tags: municipal_world_magazine, peter_de_jager, management, problem_solving, strategies

Posted from Diigo. The rest of my favorite links are here.

Local Johnson Street Bridge discussion heats up

August 6, 2009 at 10:24 am | In johnson street bridge, politics, victoria | 4 Comments

I’ve been busy over at JohnsonStreetBridge DOT org, the website created by Mat Wright, Ross Crockford, and me. My contributions have run mainly to writing some blog posts and brainstorming with Mat and Ross. The latter produced a brilliant letter, delivered to Mayor and Council on Tuesday. It’s four pages long and asks all the right questions – I encourage interested Victoria-area stakeholders to read it (available as PDF, too).

Mat is brilliantly pulling everything together in his role as webmaster and social media engineer. As a result, the site is looking pretty damn good, if I say so myself. We have links to the blog, to a poll, to subscription to a newsletter, to a photo page, to a culture page, to a history page, a video page, and tons of external links to help people get informed.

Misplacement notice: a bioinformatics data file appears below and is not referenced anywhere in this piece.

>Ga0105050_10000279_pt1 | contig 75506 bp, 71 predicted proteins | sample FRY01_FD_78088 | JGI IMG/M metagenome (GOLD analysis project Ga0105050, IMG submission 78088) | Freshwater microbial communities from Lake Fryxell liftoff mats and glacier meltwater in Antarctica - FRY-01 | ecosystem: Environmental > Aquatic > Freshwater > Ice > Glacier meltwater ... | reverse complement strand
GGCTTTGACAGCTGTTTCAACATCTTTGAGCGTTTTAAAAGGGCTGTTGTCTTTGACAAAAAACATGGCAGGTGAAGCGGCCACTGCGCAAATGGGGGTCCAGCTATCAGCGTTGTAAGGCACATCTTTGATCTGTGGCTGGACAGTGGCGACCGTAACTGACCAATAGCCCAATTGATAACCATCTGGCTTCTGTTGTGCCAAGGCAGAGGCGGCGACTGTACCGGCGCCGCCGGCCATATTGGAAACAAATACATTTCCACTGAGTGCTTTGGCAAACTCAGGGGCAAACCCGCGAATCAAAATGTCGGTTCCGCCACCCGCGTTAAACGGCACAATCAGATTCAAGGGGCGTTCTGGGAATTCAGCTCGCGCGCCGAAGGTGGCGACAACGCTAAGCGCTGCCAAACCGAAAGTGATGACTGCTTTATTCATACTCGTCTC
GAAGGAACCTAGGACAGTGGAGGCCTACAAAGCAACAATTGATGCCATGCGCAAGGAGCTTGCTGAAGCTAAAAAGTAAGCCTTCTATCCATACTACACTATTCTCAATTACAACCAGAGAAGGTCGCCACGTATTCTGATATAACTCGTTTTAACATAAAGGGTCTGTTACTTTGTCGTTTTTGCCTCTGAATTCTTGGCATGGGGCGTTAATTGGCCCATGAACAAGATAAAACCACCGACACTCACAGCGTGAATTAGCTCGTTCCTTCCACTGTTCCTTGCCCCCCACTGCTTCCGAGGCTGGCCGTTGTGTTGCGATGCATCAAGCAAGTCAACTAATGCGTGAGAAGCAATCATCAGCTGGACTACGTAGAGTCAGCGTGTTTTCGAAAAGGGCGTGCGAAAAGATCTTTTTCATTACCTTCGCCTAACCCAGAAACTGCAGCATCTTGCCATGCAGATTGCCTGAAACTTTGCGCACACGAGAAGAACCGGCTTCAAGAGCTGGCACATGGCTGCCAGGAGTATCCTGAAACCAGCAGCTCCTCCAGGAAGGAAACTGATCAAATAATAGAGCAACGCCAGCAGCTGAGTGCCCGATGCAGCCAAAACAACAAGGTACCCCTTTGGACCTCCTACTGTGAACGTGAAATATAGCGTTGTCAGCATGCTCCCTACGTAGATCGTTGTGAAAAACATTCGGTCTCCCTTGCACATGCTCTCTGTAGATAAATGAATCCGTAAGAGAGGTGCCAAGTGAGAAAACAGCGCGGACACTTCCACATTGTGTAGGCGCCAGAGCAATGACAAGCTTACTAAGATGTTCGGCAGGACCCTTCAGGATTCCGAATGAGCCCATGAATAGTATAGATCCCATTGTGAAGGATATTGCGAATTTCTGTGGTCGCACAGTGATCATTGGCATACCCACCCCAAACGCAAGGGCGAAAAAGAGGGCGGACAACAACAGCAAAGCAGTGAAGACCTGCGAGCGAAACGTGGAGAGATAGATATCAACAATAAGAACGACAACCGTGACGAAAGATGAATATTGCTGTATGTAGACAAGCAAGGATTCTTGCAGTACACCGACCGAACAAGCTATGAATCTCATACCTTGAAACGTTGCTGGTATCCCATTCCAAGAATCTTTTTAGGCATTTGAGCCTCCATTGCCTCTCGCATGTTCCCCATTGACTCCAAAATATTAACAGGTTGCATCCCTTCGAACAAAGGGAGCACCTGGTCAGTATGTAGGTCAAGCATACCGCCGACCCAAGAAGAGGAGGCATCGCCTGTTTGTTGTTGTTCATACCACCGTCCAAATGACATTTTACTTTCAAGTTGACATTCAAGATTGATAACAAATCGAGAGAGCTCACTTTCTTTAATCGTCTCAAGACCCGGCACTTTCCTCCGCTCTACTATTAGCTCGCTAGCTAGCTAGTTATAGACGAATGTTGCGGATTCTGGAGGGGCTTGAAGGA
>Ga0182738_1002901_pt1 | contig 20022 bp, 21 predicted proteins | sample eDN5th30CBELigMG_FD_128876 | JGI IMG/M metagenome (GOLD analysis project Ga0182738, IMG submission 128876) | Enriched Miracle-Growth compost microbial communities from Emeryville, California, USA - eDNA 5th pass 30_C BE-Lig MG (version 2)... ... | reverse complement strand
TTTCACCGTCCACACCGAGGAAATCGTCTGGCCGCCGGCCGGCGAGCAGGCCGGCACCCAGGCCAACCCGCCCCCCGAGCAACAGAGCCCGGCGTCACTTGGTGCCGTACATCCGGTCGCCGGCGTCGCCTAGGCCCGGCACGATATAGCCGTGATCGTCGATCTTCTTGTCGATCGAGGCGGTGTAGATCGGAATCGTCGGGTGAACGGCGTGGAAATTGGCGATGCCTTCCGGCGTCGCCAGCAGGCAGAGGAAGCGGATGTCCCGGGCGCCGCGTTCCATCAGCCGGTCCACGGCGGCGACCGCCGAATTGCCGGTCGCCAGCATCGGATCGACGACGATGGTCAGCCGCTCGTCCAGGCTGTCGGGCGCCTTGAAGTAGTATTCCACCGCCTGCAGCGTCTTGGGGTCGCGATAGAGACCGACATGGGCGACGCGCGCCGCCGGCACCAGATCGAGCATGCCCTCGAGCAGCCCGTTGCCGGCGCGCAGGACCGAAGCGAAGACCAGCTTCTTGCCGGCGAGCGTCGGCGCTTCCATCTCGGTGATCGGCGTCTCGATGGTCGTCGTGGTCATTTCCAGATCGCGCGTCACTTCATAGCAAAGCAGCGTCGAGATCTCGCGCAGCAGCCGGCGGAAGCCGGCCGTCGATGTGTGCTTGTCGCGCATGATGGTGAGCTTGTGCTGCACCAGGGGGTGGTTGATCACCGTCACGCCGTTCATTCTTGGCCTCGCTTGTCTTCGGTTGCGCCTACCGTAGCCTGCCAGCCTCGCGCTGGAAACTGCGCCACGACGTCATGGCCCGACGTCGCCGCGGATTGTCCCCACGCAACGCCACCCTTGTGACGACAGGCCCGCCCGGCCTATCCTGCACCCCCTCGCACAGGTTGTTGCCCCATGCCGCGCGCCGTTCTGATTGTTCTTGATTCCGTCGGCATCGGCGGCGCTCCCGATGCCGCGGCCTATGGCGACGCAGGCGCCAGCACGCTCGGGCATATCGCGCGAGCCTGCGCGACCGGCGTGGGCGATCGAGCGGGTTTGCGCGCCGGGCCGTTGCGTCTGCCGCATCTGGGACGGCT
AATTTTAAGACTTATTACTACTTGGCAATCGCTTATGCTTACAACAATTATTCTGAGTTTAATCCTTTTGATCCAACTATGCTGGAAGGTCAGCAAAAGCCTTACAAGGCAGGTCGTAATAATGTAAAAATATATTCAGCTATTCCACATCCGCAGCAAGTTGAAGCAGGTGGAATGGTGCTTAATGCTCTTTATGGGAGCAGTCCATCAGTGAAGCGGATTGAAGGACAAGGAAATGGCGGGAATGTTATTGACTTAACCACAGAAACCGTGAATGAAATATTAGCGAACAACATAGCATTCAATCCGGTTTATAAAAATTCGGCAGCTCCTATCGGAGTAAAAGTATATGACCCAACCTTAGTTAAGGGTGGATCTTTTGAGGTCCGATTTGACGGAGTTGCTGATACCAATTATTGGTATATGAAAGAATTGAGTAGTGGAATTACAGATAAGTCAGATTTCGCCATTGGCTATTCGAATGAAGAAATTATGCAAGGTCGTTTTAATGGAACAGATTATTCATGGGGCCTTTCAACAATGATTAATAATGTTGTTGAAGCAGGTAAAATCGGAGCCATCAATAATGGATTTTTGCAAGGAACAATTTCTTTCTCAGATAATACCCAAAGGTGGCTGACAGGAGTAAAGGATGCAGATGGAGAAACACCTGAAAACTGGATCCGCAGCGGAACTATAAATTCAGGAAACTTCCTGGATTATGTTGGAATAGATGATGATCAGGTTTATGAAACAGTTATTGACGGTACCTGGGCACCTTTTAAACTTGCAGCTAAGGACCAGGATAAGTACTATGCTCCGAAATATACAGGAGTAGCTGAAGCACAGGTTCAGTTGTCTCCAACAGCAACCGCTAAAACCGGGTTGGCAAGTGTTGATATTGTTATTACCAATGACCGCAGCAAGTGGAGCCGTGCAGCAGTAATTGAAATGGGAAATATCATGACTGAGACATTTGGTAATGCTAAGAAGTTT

There’s now also a link to download PDFs of a beautiful color poster (or, alternately, the same poster in greyscale). The photo is by the talented Benjamin Maddison of Victoria Daily Photo. Thanks, Benjamin!

Cutting through clutter, or, unity is overrated

August 4, 2009 at 12:17 am | In housekeeping, just_so, writing | 1 Comment

Advice on getting organized isn’t hard to find these days – it seems every other person has clutteritis and needs a feng shui intervention. I’m not immune to the lure of the organized life either: were I able to arrive at an oasis of oversight, it would feel like coming to my true home.

… I think.

Yes, I think it would. Perhaps.

Here’s the rub: my indecisiveness points to a larger problem, and it has to do with trauma (lower case “t” – nothing major, really, but just compelling enough for me).

Some months ago, I invested in a copy of Regina Leeds’s One Year to an Organized Life: From Your Closets to Your Finances, the Week-by-Week Guide to Getting Completely Organized for Good. Leeds is a Zen Organizer, which I think is a philosophy somewhat akin to the ancient Roman notion of a healthy mind in a healthy body, except that in this case the healthy mind is to reside in a healthy environment, namely organized space.